So when the going gets tough, the tough get staining. So to at least try to match the brown/amber color motif of my other drawers, I went with a pecan stain…followed by some matte polyurethane.
While the fronts dried, I set about fashioning some drawer pulls.
I freehanded draft lines for the inside arc, then cut them out with a coping saw and smoothed them with a drill-press-mounted sanding drum. A ½” round-over bit at the router table (you’ll recall it’s three steps to the right) made the edges easy on the hands.
The center-lines of the pulls (from attachment point to attachment point) measures about 4”. I carefully centered the pulls on their respective drawer fronts, then marked and drilled their mounting holes. These holes served as guides to drill through the plywood backing that the fronts are secured to.
To position the false drawer front for this drilling operation, I used 1/8” spacers placed on the floor and to the left and right sides respectively. And that worked quite well for the left-hand drawer. I did the same for the right drawer front. But for some reason, I failed to catch that it was out of square. Either the spacers weren’t properly seated or the concrete floor was uneven. Next time, I’ll space the drawers from a level reference surface, like the top edge of the carcass.
The cockeyed drawer must have put me off my game, because before I realized it I had broken a long-held family tradition dating back to colonial times by—needlessly, Dad would say—reading the instructions that came with the drawer slides.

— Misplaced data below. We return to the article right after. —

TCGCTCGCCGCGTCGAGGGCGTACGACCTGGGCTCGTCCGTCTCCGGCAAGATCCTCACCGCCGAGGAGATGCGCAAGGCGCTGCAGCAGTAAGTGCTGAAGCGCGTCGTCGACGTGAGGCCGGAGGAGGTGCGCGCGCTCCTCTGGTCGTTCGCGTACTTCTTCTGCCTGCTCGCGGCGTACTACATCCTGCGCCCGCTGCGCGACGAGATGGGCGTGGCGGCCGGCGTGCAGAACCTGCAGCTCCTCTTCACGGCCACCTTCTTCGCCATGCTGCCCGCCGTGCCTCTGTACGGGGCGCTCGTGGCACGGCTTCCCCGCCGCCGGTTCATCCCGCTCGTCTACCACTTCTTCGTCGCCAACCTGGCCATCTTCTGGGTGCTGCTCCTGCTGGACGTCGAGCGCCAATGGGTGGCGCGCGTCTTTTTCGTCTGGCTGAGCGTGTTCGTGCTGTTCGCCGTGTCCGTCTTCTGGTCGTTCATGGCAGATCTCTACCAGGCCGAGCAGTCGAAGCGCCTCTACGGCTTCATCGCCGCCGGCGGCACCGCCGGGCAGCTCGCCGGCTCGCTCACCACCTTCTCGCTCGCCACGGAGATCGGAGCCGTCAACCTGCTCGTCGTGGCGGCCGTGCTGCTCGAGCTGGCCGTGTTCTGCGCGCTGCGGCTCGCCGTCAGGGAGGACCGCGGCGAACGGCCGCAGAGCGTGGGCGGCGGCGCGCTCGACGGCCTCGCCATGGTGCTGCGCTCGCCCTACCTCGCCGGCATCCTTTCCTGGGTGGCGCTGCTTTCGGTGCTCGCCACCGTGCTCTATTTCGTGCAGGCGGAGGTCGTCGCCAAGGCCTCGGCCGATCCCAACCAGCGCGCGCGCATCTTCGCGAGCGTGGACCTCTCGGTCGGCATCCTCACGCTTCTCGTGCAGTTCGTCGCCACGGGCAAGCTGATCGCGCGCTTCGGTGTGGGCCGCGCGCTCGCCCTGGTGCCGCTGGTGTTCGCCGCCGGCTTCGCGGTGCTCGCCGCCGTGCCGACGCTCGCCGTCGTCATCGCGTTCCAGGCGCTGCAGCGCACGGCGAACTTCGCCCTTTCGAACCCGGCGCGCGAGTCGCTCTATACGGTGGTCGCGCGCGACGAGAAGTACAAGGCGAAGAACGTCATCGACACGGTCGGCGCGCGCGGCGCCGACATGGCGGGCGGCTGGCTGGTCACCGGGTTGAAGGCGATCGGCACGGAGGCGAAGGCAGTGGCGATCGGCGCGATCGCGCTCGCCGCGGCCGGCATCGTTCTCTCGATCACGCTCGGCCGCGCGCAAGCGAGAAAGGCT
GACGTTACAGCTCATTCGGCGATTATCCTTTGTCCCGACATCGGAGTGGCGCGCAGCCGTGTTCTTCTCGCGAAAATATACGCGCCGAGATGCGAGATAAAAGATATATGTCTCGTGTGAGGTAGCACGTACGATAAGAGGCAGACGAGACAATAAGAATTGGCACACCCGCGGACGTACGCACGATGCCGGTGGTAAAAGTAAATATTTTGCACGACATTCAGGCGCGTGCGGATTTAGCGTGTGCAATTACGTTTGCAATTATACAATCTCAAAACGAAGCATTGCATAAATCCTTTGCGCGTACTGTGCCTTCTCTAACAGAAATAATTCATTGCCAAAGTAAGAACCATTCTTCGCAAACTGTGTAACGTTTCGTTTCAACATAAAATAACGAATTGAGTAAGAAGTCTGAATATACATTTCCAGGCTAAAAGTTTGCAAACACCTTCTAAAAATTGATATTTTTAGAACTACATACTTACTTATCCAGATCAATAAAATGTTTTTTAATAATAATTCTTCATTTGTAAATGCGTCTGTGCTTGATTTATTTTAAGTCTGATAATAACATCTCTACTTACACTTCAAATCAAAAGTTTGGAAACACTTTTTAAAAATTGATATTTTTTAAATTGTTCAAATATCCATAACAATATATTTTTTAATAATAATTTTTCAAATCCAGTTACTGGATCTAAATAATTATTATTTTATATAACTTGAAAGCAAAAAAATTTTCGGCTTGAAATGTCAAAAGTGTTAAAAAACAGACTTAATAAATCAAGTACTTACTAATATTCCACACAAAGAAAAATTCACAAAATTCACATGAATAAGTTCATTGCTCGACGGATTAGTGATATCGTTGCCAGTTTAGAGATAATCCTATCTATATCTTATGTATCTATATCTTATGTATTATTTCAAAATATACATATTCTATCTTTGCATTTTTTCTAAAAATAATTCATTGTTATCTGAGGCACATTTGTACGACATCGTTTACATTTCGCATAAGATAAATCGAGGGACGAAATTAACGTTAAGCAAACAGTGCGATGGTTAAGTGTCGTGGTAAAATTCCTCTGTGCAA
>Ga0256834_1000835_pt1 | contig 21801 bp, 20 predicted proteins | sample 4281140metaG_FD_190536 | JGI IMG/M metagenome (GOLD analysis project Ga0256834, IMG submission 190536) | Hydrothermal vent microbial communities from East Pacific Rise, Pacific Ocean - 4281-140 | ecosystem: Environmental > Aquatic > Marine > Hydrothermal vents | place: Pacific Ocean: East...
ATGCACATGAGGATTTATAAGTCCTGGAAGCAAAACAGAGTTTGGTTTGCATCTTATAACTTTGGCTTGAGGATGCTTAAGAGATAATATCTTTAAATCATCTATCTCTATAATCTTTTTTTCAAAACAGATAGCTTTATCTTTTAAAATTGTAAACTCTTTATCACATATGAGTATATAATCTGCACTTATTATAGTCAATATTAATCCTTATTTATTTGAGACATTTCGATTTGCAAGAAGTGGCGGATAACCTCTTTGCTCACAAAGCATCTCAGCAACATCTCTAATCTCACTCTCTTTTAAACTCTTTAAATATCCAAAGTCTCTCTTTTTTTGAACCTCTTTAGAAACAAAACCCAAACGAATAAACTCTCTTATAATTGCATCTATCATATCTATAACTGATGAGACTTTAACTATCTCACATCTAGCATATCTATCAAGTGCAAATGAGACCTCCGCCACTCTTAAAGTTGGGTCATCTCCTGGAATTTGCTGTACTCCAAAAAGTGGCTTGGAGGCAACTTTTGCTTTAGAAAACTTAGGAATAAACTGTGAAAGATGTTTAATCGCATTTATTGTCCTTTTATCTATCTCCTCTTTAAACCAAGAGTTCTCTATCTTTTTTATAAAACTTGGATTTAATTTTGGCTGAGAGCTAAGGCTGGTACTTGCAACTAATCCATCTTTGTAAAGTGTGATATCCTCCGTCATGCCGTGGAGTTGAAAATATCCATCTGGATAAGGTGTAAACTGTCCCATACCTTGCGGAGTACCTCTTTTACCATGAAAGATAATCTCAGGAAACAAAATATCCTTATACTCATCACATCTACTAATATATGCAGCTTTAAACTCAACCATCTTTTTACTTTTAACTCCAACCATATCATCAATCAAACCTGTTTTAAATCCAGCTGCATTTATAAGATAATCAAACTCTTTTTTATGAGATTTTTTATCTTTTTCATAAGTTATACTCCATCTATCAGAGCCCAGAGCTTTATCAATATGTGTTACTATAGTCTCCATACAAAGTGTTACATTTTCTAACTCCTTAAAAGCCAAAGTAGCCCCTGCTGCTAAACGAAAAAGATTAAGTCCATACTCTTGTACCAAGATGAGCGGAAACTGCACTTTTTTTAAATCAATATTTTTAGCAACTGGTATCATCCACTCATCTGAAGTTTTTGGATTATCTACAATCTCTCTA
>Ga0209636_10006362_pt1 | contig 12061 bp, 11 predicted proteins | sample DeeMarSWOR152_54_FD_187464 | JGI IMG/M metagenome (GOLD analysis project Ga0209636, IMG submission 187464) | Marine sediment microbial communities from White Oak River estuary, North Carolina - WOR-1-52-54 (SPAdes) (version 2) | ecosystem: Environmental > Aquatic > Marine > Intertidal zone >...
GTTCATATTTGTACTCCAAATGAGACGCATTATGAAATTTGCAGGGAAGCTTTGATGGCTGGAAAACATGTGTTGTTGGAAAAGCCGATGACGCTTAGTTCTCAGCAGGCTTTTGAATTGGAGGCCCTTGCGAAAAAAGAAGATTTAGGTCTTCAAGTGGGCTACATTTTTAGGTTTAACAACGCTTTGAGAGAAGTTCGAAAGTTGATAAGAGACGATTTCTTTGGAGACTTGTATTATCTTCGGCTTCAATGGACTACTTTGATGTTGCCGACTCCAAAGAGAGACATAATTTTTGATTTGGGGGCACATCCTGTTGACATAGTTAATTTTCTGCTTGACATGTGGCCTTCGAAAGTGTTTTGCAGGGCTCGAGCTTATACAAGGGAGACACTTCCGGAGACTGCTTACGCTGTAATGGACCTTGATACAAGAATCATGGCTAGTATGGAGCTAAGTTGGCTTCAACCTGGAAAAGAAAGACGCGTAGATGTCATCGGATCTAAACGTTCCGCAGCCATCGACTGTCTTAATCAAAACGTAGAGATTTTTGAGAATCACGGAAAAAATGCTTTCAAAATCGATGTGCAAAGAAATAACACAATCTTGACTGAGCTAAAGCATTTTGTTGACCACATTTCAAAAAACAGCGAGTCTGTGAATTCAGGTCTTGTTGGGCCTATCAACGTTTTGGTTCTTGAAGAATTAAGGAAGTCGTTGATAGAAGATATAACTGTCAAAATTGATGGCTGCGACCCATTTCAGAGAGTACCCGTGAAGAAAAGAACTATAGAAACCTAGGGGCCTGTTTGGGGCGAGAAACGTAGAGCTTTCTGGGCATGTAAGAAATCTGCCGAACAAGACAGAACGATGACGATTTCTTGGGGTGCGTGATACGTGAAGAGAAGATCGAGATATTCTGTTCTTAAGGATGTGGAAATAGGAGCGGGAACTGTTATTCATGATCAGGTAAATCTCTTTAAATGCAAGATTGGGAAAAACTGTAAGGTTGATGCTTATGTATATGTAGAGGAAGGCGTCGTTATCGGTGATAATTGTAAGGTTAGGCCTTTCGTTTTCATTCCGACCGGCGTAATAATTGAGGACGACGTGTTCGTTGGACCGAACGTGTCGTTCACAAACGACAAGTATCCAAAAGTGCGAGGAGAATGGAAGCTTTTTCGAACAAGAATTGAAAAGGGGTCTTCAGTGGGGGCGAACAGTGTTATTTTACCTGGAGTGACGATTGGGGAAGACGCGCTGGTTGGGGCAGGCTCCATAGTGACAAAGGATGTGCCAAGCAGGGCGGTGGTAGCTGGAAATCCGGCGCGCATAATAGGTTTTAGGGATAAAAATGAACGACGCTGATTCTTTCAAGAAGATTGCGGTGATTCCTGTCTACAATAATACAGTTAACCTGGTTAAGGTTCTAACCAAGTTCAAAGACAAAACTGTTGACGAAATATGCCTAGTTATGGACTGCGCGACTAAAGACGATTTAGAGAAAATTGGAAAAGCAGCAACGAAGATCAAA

Don’t tell Pa, but this worked well and the drawers open and shut smoothly.
No more cross-shop hikes
With the finish dry and the slides operating as designed I lined up the carcass and sighed with relief when it slid neatly into place under the workbench. The final touch was to add rubber kitchen liners to protect plane irons and such.
Double-sided tape at each end keeps the matting from “ridding up” on the drawer bottom.
Pausing for a moment to determine what came next, I realized that I was done. Only my favorite part of every project remained. It was time to fill the drawers and put them to use. So with a smug smile, I walked across the garage to pick up my #6…for the last time.
“Arm’s reach fits the bill doesn’t it?” Little Voice said as I settled the #6 into her new home. The joinery planes were next, followed by Little Voice’s approving “That’s much better.”
Let’s see now.
–Most-used tools within arm’s reach? Check.
–No more to and fro hikes across my shop? Check.
–Room for the molding planes of my dreams? Check-a-roonie!